FLASHBACK: When I was in high school there was little I allowed to stop me from loving my friends. It did not matter if we shared the same faith tradition or the same family structure. I loved them and they loved me. Interestingly enough, the more I immersed myself in evangelicalism and the gospel of less of me more of you. (a “gospel” I could never quite stomach in the secret places of my soul)  the less inclusive, less loving and more judgmental I became. Funny, that I have now come full circle and have reconciled the cognitive dissonance I used to experience when I believed the Bible contained ALL the answers to EVERY situation and was without error. I still believe the Scriptures contain the answer: LOVE.

Owe no one anything, except to love each other, for the one who loves another has fulfilled the law. For the commandments, “You shall not commit adultery, You shall not murder, You shall not steal, You shall not covet,” and any other commandment, are summed up in this word: “You shall love your neighbor as yourself.” Love does no wrong to a neighbor; therefore love is the fulfilling of the law. -Romans 13:8-10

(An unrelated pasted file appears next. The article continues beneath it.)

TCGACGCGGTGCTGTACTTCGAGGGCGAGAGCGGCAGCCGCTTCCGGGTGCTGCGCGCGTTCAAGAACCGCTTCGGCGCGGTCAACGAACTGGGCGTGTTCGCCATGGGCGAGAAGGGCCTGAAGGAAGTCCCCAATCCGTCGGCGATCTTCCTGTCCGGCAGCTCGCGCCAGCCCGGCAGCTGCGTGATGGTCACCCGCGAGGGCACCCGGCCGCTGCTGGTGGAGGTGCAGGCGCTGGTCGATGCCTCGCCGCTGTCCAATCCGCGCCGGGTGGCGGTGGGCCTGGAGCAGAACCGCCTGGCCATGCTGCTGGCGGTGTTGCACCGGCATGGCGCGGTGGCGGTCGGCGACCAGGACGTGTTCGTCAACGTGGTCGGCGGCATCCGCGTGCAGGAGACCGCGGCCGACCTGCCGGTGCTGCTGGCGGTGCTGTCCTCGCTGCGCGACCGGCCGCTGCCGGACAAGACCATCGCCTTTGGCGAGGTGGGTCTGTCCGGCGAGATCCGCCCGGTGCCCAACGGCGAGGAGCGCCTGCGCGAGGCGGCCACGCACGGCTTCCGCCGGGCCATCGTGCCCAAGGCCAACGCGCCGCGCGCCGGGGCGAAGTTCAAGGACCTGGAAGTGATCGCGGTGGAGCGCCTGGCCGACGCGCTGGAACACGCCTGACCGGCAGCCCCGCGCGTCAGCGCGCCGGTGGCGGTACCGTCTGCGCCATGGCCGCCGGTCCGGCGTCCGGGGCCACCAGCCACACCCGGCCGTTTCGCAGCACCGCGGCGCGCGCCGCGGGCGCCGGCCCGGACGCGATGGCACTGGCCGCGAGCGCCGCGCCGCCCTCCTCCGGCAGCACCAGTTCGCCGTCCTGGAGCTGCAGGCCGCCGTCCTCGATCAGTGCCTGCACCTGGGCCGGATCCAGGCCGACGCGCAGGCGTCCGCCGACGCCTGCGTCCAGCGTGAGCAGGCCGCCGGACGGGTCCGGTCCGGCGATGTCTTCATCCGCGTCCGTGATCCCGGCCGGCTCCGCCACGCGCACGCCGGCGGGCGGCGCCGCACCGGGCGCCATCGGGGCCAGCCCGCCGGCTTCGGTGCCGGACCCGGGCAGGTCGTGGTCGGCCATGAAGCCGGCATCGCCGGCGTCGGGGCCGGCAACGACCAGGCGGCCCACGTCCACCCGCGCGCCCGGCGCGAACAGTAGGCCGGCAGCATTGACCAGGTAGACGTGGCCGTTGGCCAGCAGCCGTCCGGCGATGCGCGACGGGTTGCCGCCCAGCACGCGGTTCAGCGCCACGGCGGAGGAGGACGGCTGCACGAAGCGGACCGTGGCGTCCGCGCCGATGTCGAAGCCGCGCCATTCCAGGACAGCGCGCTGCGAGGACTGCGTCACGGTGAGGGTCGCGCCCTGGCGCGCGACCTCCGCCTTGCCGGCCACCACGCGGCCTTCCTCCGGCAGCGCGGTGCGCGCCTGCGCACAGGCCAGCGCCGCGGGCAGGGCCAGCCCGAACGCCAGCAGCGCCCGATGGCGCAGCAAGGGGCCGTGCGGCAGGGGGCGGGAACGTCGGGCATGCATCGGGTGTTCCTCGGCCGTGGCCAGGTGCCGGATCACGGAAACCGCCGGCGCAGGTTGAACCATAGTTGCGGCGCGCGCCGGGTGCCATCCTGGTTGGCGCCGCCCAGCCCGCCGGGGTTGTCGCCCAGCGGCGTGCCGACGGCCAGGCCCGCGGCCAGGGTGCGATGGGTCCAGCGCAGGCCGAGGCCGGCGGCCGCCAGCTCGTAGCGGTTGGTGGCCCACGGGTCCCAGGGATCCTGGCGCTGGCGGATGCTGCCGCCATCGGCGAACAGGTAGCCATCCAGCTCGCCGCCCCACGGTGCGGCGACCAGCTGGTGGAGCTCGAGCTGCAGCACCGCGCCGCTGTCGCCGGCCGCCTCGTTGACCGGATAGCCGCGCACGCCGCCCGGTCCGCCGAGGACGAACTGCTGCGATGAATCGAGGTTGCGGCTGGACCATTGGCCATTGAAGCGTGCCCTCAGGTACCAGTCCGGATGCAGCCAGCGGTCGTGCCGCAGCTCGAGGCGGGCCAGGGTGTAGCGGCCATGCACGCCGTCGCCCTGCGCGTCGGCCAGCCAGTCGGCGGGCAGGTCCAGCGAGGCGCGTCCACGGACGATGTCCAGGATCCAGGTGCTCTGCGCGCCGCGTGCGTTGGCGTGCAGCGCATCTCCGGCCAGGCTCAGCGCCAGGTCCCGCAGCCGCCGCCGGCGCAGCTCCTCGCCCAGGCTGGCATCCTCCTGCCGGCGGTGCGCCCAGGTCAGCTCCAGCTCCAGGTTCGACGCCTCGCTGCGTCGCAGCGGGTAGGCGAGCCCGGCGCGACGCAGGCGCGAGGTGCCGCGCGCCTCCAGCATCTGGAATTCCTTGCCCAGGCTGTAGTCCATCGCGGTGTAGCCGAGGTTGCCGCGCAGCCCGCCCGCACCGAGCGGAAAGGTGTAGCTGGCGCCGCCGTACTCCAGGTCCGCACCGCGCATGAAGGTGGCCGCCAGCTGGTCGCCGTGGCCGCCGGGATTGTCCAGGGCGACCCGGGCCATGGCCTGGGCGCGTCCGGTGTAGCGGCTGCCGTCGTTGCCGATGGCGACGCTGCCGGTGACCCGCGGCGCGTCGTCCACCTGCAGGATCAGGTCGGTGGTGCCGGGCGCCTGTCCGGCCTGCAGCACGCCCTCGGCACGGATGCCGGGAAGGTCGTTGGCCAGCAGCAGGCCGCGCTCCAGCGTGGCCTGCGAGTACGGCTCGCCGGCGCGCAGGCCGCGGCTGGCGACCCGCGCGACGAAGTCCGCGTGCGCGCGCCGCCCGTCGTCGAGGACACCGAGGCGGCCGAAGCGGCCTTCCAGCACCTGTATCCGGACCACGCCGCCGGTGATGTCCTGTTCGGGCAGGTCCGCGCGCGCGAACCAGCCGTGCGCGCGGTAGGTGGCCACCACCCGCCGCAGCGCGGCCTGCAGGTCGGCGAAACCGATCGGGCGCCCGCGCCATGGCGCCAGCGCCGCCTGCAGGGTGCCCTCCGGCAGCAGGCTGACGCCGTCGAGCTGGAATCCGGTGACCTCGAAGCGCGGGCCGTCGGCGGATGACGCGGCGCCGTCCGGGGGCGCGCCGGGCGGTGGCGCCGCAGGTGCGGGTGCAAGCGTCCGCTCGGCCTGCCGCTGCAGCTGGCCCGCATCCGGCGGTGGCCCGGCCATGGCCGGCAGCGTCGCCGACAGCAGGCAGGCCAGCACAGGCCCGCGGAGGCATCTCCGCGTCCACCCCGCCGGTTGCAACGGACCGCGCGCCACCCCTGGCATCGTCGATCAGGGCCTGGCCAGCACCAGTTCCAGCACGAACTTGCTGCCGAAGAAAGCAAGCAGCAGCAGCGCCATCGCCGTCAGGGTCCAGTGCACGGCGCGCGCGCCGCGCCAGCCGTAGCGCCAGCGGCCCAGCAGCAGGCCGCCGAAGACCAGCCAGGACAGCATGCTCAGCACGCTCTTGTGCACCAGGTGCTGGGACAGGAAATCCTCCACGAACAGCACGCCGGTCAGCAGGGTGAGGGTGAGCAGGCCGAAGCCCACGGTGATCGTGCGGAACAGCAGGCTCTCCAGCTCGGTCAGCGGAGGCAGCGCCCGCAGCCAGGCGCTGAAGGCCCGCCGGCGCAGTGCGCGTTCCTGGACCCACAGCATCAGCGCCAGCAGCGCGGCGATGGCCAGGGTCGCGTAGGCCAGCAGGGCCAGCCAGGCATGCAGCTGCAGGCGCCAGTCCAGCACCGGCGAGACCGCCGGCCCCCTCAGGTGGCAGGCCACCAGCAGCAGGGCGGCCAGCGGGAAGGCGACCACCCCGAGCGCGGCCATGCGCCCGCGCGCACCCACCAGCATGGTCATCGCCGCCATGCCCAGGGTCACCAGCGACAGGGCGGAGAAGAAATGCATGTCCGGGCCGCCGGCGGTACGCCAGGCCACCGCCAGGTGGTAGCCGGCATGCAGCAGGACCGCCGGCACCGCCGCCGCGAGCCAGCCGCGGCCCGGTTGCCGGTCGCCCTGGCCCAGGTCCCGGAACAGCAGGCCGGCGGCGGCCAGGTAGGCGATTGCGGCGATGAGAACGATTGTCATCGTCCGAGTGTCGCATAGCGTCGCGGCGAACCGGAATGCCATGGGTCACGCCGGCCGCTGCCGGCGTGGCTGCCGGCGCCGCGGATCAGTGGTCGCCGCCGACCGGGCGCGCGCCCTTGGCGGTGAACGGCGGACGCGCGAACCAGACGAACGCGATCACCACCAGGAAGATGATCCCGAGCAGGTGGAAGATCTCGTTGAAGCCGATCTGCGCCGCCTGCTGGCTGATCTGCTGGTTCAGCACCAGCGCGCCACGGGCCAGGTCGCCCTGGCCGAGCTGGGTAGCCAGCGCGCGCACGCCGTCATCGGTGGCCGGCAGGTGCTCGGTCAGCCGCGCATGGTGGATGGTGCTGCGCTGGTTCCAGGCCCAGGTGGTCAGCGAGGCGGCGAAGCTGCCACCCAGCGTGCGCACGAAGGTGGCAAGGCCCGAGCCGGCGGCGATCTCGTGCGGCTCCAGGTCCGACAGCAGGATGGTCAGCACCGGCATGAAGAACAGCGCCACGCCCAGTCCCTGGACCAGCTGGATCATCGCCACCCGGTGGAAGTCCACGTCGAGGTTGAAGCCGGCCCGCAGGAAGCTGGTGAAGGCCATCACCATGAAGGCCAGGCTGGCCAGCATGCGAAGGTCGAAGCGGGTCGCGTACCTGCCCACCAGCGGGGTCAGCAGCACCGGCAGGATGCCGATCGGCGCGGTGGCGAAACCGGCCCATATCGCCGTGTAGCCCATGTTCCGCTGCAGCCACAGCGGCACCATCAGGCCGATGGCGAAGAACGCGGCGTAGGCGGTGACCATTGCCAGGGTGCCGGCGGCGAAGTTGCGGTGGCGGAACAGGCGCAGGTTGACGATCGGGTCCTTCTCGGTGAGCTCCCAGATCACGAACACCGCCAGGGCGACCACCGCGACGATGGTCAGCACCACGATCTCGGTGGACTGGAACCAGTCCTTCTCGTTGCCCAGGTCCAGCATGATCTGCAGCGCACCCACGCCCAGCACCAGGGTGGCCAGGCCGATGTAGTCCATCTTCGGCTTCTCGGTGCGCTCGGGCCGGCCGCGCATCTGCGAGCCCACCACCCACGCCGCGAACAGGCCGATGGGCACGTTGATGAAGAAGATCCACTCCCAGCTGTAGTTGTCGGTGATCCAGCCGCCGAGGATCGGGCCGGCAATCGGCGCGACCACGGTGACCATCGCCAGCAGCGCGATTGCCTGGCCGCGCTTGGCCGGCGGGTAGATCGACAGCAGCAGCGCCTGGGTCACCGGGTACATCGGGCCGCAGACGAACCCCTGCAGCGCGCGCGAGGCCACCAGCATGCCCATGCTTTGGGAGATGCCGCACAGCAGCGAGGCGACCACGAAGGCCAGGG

We have been doing a series of discussions/debates/meanderings at Novitas called the lies we’ve been told and the truth that sets us free. In this case the lie I was told was that there was a difference; a difference between sacred and secular, a difference between the redeemed and the damned, a difference between Jesus and the least of these. The truth that sets me free? There is only sacred. There is only redeemed. We are all reflected in the face of Jesus.

So yes, today I lament my losses. I lament the rejection of the poetry of Kurt Cobain that moves me to tears. I lament the loss of the connections I had with the friends of my youth. Friends I began to see as other when they were the marrow of life in my bones all along. I lament the loss of books and poetry and music and the people I floated by in my evangelical bubble thinking that what they needed was a bubble when what I desperately needed was a pin to burst mine.

Enter the slippery slope.

How I love the slippery slope.

I am going to let you in on a little secret, “they” are right about the slippery slope! It is slippery as all get out and it is the best ride going.